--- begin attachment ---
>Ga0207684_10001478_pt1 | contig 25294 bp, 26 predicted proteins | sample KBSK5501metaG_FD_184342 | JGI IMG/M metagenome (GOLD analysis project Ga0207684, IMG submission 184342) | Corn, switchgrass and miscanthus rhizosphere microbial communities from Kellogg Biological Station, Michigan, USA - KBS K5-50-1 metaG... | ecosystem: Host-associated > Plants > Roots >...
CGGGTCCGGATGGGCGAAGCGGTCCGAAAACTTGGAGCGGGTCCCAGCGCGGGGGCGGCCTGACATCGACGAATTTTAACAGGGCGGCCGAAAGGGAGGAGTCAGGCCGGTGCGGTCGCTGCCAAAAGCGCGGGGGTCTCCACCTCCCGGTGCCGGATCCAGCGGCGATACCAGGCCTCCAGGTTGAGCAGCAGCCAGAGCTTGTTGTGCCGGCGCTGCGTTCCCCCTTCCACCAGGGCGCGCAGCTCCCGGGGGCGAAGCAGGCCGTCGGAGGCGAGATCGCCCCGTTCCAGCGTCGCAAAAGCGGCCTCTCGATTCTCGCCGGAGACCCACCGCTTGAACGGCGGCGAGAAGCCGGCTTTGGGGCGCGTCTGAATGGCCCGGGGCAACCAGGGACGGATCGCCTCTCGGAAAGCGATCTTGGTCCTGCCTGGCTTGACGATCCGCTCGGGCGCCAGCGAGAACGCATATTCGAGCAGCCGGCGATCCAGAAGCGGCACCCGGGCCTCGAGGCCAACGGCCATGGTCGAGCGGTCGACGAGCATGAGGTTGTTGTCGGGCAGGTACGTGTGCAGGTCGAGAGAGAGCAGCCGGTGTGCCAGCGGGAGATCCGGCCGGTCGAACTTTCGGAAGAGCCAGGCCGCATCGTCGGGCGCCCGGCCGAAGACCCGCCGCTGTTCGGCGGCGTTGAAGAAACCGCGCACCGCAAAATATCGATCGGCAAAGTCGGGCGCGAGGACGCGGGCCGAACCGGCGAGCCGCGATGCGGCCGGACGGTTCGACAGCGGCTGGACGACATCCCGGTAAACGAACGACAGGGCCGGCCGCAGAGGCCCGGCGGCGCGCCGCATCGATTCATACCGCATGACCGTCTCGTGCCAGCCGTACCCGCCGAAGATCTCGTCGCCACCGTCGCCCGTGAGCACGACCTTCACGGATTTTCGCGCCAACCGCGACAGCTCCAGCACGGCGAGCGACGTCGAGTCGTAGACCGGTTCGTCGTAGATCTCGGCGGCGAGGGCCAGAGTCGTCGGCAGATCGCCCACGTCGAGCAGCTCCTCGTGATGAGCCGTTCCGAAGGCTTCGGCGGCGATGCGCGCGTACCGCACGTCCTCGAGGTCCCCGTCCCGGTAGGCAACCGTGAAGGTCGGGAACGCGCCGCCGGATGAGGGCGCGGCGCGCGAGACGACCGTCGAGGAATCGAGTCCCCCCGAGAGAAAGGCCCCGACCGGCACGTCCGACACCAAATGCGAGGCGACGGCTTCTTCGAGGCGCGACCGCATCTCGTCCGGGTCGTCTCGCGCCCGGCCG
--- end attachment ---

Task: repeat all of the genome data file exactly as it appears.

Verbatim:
>Ga0207684_10001478_pt1 | contig 25294 bp, 26 predicted proteins | sample KBSK5501metaG_FD_184342 | JGI IMG/M metagenome (GOLD analysis project Ga0207684, IMG submission 184342) | Corn, switchgrass and miscanthus rhizosphere microbial communities from Kellogg Biological Station, Michigan, USA - KBS K5-50-1 metaG... | ecosystem: Host-associated > Plants > Roots >...
CGGGTCCGGATGGGCGAAGCGGTCCGAAAACTTGGAGCGGGTCCCAGCGCGGGGGCGGCCTGACATCGACGAATTTTAACAGGGCGGCCGAAAGGGAGGAGTCAGGCCGGTGCGGTCGCTGCCAAAAGCGCGGGGGTCTCCACCTCCCGGTGCCGGATCCAGCGGCGATACCAGGCCTCCAGGTTGAGCAGCAGCCAGAGCTTGTTGTGCCGGCGCTGCGTTCCCCCTTCCACCAGGGCGCGCAGCTCCCGGGGGCGAAGCAGGCCGTCGGAGGCGAGATCGCCCCGTTCCAGCGTCGCAAAAGCGGCCTCTCGATTCTCGCCGGAGACCCACCGCTTGAACGGCGGCGAGAAGCCGGCTTTGGGGCGCGTCTGAATGGCCCGGGGCAACCAGGGACGGATCGCCTCTCGGAAAGCGATCTTGGTCCTGCCTGGCTTGACGATCCGCTCGGGCGCCAGCGAGAACGCATATTCGAGCAGCCGGCGATCCAGAAGCGGCACCCGGGCCTCGAGGCCAACGGCCATGGTCGAGCGGTCGACGAGCATGAGGTTGTTGTCGGGCAGGTACGTGTGCAGGTCGAGAGAGAGCAGCCGGTGTGCCAGCGGGAGATCCGGCCGGTCGAACTTTCGGAAGAGCCAGGCCGCATCGTCGGGCGCCCGGCCGAAGACCCGCCGCTGTTCGGCGGCGTTGAAGAAACCGCGCACCGCAAAATATCGATCGGCAAAGTCGGGCGCGAGGACGCGGGCCGAACCGGCGAGCCGCGATGCGGCCGGACGGTTCGACAGCGGCTGGACGACATCCCGGTAAACGAACGACAGGGCCGGCCGCAGAGGCCCGGCGGCGCGCCGCATCGATTCATACCGCATGACCGTCTCGTGCCAGCCGTACCCGCCGAAGATCTCGTCGCCACCGTCGCCCGTGAGCACGACCTTCACGGATTTTCGCGCCAACCGCGACAGCTCCAGCACGGCGAGCGACGTCGAGTCGTAGACCGGTTCGTCGTAGATCTCGGCGGCGAGGGCCAGAGTCGTCGGCAGATCGCCCACGTCGAGCAGCTCCTCGTGATGAGCCGTTCCGAAGGCTTCGGCGGCGATGCGCGCGTACCGCACGTCCTCGAGGTCCCCGTCCCGGTAGGCAACCGTGAAGGTCGGGAACGCGCCGCCGGATGAGGGCGCGGCGCGCGAGACGACCGTCGAGGAATCGAGTCCCCCCGAGAGAAAGGCCCCGACCGGCACGTCCGACACCAAATGCGAGGCGACGGCTTCTTCGAGGCGCGACCGCATCTCGTCCGGGTCGTCTCGCGCCCGGCCG